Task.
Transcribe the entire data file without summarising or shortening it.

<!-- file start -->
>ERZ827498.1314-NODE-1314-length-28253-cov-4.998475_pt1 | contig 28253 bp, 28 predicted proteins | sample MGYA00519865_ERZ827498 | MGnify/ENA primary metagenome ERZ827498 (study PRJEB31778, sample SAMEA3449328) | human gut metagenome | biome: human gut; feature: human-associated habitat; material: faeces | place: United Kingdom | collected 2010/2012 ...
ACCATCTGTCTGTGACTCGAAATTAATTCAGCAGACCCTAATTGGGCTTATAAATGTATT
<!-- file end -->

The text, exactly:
>ERZ827498.1314-NODE-1314-length-28253-cov-4.998475_pt1 | contig 28253 bp, 28 predicted proteins | sample MGYA00519865_ERZ827498 | MGnify/ENA primary metagenome ERZ827498 (study PRJEB31778, sample SAMEA3449328) | human gut metagenome | biome: human gut; feature: human-associated habitat; material: faeces | place: United Kingdom | collected 2010/2012 ...
ACCATCTGTCTGTGACTCGAAATTAATTCAGCAGACCCTAATTGGGCTTATAAATGTATT